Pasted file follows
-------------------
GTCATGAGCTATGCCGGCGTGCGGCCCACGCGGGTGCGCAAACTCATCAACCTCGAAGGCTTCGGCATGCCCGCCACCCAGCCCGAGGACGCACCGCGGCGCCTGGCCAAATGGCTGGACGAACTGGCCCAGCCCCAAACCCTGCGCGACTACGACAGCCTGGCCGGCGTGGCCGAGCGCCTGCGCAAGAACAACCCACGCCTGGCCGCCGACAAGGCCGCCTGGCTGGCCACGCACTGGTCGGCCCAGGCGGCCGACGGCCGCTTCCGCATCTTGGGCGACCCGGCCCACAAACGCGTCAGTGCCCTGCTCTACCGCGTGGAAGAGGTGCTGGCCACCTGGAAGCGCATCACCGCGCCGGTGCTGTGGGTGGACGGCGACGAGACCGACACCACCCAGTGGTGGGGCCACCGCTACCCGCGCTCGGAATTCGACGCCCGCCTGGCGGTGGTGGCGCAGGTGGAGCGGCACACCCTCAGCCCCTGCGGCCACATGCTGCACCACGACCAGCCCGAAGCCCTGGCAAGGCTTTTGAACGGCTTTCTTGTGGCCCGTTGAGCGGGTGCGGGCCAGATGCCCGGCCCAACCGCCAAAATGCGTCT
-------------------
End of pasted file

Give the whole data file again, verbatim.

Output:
GTCATGAGCTATGCCGGCGTGCGGCCCACGCGGGTGCGCAAACTCATCAACCTCGAAGGCTTCGGCATGCCCGCCACCCAGCCCGAGGACGCACCGCGGCGCCTGGCCAAATGGCTGGACGAACTGGCCCAGCCCCAAACCCTGCGCGACTACGACAGCCTGGCCGGCGTGGCCGAGCGCCTGCGCAAGAACAACCCACGCCTGGCCGCCGACAAGGCCGCCTGGCTGGCCACGCACTGGTCGGCCCAGGCGGCCGACGGCCGCTTCCGCATCTTGGGCGACCCGGCCCACAAACGCGTCAGTGCCCTGCTCTACCGCGTGGAAGAGGTGCTGGCCACCTGGAAGCGCATCACCGCGCCGGTGCTGTGGGTGGACGGCGACGAGACCGACACCACCCAGTGGTGGGGCCACCGCTACCCGCGCTCGGAATTCGACGCCCGCCTGGCGGTGGTGGCGCAGGTGGAGCGGCACACCCTCAGCCCCTGCGGCCACATGCTGCACCACGACCAGCCCGAAGCCCTGGCAAGGCTTTTGAACGGCTTTCTTGTGGCCCGTTGAGCGGGTGCGGGCCAGATGCCCGGCCCAACCGCCAAAATGCGTCT